Ridge Racer: Unbounded
A Ridge Racer product in name only.
Namco has been pumping out the same Ridge Racer game for the past few years now. It more or less started in 2004 with “Ridge Racer” for the Vita, which was a compilation of content from previous titles. Many of those same tracks and vehicles were then recycled in various Ridge Racer releases for the Xbox 360, PlayStation 3, Nintendo 3DS, and most recently the PlayStation Vita.
Handing the reigns over to a fresh developer was a nice thought, and I was secretly rooting for Bugbear to overcome the faults of its previous racing titles and deliver a thoroughly kick-ass four-wheel brawler. But as the ridiculous “Unbounded” moniker suggests, this game fails on a number of levels. First and foremost are the instantly forgettable courses. They all feel and look the same (partly because you often race on the same course with a slightly different layout). The game doesn’t look bad, it just has no identity of its own.
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You’re required to build up boost by drifting, drafting, or catching air. Once your bar is full you can activate a short boost effect which will allow you take out opponents or destroy certain environmental objects. The shortcut concept is good (albeit not particularly new), but its execution is poor as the “shortcuts” are rarely faster than the standard path. In fact, the key to all races is to get ahead early and then drive normally, not partaking in any of the game’s “special” mechanics. If you’re not leading by the halfway point, you might as well start over. Likewise, a single mistake or crash can often irreversibly send you to the back of the pack, regardless of how far ahead you were. The game’s erroneous physics (a common fault in Bugbear titles) compound the mediocre gameplay.
Is a terribly executed and uninteresting story worse than no story at all? That’s the question you’ll be asking yourself during Unbounded’s god-awful cutscenes. Racing games typically avoid story altogether, though the Need For Speed franchise temporarily embraced intentionally campy live-action to add some unique flavor. Unbounded opts to go a different route, where the story is just plain bad. Cringe-worthy, even.
Is the Ridge Racer franchise long overdue for a renaissance? Absolutely. Is Unbounded a step in the right direction? Absolutely not. A glossier coat of paint can’t hide Bugbear’s signature unbalanced gameplay and defective physics. At worst, I barely had any fun no matter how hard I tried to. At best, this game makes me wish I was playing the vastly superior Split/Second instead.
Ridge Racer Unbounded was released on March 27, 2012 for the Xbox 360, PlayStation 3, and Windows PC. An Xbox 360 version was provided by the publisher for the purpose of the review.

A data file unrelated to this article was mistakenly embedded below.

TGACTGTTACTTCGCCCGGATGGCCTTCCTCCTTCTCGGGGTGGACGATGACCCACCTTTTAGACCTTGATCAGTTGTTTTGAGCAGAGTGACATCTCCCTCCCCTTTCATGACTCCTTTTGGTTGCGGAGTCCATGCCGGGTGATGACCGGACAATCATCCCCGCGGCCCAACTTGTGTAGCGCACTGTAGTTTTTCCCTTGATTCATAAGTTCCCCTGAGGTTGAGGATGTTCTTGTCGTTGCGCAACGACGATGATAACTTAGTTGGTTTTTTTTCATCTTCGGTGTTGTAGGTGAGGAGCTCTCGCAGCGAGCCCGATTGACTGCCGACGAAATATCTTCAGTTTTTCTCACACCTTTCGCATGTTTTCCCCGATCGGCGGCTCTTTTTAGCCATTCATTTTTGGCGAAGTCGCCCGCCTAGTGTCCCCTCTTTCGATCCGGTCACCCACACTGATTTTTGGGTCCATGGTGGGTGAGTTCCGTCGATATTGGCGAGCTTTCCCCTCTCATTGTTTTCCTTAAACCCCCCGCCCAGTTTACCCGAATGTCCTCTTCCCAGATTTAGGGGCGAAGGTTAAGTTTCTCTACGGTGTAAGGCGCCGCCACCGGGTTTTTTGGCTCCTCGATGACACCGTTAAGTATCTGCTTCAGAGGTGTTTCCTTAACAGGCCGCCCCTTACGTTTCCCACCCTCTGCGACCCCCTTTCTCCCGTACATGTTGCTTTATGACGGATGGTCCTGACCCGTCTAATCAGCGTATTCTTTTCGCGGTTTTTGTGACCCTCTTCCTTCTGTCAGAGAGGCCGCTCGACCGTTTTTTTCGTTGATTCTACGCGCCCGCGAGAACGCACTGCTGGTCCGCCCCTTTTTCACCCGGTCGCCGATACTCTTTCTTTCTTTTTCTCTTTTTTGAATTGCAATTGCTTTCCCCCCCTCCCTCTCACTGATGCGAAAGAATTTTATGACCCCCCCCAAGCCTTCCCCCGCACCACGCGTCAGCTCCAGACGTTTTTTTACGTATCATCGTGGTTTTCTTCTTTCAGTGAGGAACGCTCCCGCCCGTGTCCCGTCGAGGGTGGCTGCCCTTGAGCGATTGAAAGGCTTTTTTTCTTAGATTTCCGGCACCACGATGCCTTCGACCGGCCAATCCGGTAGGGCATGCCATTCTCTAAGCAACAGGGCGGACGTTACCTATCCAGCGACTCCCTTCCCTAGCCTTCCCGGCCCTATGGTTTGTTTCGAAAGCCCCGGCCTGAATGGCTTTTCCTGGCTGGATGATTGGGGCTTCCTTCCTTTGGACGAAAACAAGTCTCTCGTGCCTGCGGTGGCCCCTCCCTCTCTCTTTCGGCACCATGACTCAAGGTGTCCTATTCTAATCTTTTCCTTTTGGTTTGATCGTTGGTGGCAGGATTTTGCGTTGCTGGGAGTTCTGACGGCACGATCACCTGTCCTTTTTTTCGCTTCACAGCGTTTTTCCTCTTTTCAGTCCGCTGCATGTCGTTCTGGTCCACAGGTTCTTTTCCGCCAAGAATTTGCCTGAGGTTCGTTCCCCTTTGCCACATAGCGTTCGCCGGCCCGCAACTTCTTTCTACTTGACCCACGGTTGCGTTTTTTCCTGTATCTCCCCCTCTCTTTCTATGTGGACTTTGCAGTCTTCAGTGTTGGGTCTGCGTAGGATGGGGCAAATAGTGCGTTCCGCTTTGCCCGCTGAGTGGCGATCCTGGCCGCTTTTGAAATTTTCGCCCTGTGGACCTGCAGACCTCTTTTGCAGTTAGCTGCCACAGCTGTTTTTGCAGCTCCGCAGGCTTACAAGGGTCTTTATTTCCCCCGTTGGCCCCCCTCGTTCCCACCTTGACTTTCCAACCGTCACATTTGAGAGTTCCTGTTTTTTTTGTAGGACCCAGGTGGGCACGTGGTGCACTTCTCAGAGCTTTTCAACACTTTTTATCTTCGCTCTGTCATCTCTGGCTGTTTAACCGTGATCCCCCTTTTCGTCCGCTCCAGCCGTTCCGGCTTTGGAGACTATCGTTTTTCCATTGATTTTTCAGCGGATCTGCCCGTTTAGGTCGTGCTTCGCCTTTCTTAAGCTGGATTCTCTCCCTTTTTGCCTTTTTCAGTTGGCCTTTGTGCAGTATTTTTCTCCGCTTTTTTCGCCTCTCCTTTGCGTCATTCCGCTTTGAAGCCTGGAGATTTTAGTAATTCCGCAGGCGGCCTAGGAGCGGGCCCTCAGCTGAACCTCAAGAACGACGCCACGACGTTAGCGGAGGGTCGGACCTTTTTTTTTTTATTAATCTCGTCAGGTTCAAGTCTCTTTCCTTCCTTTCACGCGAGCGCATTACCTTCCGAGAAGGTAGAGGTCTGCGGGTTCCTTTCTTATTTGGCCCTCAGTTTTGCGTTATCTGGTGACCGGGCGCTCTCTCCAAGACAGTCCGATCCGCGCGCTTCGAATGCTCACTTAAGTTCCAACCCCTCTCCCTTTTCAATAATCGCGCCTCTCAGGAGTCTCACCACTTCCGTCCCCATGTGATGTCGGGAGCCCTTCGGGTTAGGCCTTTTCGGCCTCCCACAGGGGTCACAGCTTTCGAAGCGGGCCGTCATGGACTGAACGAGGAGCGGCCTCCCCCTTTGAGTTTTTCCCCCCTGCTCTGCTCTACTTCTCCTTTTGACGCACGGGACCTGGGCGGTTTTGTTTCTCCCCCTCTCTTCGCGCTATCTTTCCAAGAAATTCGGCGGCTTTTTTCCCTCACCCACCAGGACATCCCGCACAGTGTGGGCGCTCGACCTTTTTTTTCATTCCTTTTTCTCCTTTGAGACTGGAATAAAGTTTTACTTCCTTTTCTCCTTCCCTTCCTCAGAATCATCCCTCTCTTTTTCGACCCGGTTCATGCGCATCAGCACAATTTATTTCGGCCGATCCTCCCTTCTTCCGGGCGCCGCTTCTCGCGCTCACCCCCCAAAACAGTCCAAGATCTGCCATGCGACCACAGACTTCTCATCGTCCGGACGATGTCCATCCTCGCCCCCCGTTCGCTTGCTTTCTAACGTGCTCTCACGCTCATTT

Someone mistakenly thought “realism” was what the SSX franchise needed.
Although EA hastily ripped away the “Deadly Descents” subtitle following the franchise’s new direction’s frostry reception in 2010, this is still very much the disaster fans feared it would be. The ugly last-gen graphics, near-forced microtransactions, auto-pilot controls, and the Survive It! sequences all combine to create the worst snowboarding game in quite some time. I had more fun watching this trailer to Snowboard Kids than I did during my entire playthrough of SSX.
Even more dubious is that it seems like the Deadly Descents motif was abandoned halfway through development (probably around the time the decision was made to delay it the game for extra “polish”). Some more familiar SSX-centric mechanics have so painfully been shoe-horned into this sloppy game that it tarnishes the memory of previous — and vastly superior — iterations. The customization, for example, is a mere sliver of its former self. In SSX3, you could outfit your characters with a multitude of interesting apparel, as well as some increasingly eccentric accessories. The new SSX offers a limited selection of stat-boosting boards, coats, and survival gear, but it’s all intentionally overpriced so that you have to spend Microsoft Points to unlock it. EA pulled the same trick with Mass Effect 3’s multiplayer, and it didn’t fool anyone there either.
The occasional enjoyment is quickly crushed by an avalanche of flaws and bad design choices. A proper multiplayer mode would have bumped up the game’s value ever so slightly, but all EA’s required Online Pass gets you is a bunch of time trials and leaderboard challenges. Whether your favorite was SSX Tricky or SSX 3, this latest entry, simply titled “SSX,” has virtually nothing to do with the franchise fans fell in love. Voiceovers from DJ Atomika have been slapped on top to reassure you that yes, you’re playing an SSX game, but the gameplay, courses, and overall quality are saying something else entirely.
SSX was released on February 28. 2012 for the Xbox 360 and PlayStation 3. An Xbox 360 version was provided by the publisher for the purpose of this review.